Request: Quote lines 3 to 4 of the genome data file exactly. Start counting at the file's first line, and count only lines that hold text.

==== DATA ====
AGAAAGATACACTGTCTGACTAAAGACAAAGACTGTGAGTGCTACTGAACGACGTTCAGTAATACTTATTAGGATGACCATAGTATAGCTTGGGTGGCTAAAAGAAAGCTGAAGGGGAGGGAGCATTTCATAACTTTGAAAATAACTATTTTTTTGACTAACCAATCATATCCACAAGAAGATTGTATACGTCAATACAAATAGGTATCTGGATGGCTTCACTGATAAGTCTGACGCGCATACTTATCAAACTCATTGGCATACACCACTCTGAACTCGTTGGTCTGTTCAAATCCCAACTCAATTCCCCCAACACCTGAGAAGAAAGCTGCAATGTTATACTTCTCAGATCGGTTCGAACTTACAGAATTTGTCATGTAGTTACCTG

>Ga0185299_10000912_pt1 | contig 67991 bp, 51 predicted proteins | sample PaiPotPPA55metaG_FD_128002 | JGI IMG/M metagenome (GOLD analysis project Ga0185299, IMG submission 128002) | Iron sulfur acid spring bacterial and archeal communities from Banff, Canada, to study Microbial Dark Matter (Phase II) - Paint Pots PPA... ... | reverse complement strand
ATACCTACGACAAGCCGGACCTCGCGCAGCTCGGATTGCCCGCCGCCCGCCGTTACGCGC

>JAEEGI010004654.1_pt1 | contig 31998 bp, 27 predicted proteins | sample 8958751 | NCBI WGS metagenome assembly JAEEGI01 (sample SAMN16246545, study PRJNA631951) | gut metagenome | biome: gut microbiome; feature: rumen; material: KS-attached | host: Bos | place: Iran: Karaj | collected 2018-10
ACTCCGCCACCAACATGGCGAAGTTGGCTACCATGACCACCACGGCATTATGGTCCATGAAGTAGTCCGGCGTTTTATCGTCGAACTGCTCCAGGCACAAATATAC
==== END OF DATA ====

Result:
ATACCTACGACAAGCCGGACCTCGCGCAGCTCGGATTGCCCGCCGCCCGCCGTTACGCGC

>JAEEGI010004654.1_pt1 | contig 31998 bp, 27 predicted proteins | sample 8958751 | NCBI WGS metagenome assembly JAEEGI01 (sample SAMN16246545, study PRJNA631951) | gut metagenome | biome: gut microbiome; feature: rumen; material: KS-attached | host: Bos | place: Iran: Karaj | collected 2018-10